ST. PAUL (AP) -- For the first time, the Profile of Learning faces a governor who has sworn to get rid of it.
The embattled graduation requirement barely survived the last Legislative session. Now, after last week's election, the next session could be the best chance Profile opponents have had to jettison or overhaul the learning-by-doing initiative.
"I really feel this is the first true opportunity to get rid of it," said Rep. Marty Seifert, R-Marshall, a perennial opponent of the Profile of Learning. "The time is now."
Dumping the Profile will be "part of the opening salvo package of our legislative agenda," said Sen. Michele Bachmann, R-Stillwater. She said she believes that her opposition to the Profile helped her win re-election Tuesday.
If the Profile dies, Minnesota risks running afoul of the federal "No Child Left Behind" law. That law will require children to be tested every year from third through eighth grades by the 2005-06 school year. The federal law also requires that states have academic standards in place for those tests to measure. Minnesota has its standards embedded in the Profile of Learning.
That means if opponents scrap the Profile, they'd better have something to take its place, said Sen. Sandy Pappas, DFL-St. Paul, chairwoman of the Senate Education Committee and a Profile supporter.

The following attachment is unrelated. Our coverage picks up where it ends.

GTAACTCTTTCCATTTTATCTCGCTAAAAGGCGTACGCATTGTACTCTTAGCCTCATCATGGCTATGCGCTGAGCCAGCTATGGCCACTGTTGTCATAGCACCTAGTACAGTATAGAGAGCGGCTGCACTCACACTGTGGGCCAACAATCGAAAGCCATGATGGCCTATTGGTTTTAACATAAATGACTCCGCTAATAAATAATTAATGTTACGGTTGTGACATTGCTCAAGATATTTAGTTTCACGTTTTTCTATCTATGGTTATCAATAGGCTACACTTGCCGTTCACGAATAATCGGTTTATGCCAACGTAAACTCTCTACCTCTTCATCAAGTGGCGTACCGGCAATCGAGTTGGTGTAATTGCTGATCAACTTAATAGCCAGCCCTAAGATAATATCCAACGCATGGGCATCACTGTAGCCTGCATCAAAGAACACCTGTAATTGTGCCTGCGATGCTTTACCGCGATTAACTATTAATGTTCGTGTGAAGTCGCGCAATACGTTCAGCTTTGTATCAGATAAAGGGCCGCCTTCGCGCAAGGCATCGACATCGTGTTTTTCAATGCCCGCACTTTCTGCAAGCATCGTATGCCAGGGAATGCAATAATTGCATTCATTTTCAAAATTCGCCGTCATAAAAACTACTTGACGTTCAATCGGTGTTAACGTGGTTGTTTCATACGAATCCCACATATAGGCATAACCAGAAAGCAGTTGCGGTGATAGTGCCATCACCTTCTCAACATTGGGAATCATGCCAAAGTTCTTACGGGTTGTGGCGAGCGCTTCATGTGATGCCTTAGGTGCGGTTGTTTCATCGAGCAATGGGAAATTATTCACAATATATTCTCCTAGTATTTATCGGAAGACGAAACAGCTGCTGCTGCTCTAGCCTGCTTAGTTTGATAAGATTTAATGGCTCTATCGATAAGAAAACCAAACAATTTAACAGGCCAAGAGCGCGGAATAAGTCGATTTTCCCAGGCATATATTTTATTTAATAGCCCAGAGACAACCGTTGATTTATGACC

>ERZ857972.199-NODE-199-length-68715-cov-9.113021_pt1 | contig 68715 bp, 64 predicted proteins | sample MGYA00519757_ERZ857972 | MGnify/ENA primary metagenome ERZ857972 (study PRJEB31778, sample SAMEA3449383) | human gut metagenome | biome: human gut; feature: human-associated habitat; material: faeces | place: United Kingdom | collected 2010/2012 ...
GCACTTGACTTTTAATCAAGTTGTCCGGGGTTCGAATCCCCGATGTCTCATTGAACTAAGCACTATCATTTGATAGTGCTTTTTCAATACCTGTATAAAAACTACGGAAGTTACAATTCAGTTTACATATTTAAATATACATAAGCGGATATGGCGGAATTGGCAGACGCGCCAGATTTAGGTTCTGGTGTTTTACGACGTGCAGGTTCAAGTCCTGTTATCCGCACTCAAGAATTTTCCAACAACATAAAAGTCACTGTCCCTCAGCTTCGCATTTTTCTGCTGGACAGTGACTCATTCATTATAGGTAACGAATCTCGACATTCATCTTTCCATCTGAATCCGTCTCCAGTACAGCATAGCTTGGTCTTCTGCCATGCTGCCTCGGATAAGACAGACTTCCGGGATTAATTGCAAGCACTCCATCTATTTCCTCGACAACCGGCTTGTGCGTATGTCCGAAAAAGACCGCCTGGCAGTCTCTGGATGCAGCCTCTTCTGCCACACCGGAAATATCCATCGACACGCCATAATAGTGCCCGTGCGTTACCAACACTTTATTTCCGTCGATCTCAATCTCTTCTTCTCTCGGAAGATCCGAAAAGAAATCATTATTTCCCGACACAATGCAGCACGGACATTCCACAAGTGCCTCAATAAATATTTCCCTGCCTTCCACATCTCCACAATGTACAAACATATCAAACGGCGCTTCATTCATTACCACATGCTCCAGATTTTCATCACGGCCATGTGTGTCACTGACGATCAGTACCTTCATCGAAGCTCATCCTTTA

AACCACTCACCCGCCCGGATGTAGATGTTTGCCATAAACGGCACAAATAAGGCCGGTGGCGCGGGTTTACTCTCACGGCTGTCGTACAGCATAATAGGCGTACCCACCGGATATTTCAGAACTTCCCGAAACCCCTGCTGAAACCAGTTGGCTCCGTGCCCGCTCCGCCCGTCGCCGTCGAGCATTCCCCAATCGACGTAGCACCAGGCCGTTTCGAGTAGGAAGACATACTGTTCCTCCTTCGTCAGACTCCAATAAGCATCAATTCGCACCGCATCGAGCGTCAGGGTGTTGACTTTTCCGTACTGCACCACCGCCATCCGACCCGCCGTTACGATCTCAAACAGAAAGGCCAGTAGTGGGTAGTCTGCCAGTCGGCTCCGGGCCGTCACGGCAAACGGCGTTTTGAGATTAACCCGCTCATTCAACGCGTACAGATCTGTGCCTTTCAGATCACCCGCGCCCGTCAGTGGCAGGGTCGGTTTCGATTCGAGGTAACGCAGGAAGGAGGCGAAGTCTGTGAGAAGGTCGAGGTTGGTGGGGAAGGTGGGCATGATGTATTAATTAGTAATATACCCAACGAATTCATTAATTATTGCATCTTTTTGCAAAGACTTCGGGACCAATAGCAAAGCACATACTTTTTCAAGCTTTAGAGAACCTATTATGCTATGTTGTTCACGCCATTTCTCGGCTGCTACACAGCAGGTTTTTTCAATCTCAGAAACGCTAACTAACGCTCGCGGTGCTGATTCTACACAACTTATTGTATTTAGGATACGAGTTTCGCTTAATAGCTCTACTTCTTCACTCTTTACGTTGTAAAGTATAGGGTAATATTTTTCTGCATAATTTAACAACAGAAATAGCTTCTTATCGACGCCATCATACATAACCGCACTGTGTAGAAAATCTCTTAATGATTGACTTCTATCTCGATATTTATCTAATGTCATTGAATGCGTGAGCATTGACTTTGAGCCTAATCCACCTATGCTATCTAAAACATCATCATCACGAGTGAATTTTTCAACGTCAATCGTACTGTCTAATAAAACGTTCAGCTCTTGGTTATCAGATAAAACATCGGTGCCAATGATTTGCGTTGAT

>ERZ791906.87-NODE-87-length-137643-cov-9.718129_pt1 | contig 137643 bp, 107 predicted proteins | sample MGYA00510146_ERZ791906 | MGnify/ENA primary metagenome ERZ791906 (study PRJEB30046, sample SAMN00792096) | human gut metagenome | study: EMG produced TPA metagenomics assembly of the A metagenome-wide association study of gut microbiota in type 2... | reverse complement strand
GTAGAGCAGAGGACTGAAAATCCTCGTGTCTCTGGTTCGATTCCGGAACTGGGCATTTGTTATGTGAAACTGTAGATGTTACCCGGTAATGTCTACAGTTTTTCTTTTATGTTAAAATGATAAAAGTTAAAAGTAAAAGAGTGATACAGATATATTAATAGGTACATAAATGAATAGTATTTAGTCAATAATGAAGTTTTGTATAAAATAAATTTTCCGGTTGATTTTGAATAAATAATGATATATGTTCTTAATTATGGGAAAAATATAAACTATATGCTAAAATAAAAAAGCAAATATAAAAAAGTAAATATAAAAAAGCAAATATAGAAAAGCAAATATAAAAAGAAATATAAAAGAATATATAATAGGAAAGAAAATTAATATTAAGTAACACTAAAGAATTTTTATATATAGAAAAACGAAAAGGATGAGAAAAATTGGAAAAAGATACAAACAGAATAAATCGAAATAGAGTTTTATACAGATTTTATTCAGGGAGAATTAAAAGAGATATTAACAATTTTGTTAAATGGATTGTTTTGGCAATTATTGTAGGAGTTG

"I guess I'd say that we want to work with the new governor, we want to keep high standards and fix the problems," she said. " 1/8But 3/8 I hope he knows that we have to comply with the Bush administration and the federal law or we risk losing $200 million in federal funds a year."
Pappas said she's open to reworking the graduation rule in a way that reduces the number of standards and concentrates on core subject areas.
The Profile of Learning, an idea born in the 1980s, was made a requirement for all Minnesota public schools beginning in the 1998-99 school year. It's meant as a way for children to show what they have learned in school instead of just moving from one grade to the next by doing basic schoolwork.
Tens of millions of dollars have been spent to implement the requirements, and hundreds of Profile standards have been introduced into schools.
Profile tasks include big multimedia projects, learning in groups, lots of writing and more community work.
Beginning with the Class of 2002, seniors were expected to complete 24 Profile standards to graduate. But in 2000, facing growing opposition to the rule, the Legislature decided to let school districts proceed at their own pace toward requiring those 24 standards.
Even before it took effect, critics had targeted the Profile as a record-keeping nightmare and mushy education that they say replaces knowledge with nonacademic experiences and busy work.
At the Legislature, the Profile has been a constant target.
Until now, the Profile has had powerful supporters in the governor's office; both former governor Arne Carlson and current Gov. Jesse Ventura have been proponents.
But in January, Republican Tim Pawlenty will take over. He has made the demise of the Profile one of his top education priorities. Pawlenty spokesman Tim Morin recently reiterated the governor-elect's opposition to the Profile.
"He wants to scrap it and replace it with rigorous new standards based on reading, writing, math and science," Morin said.
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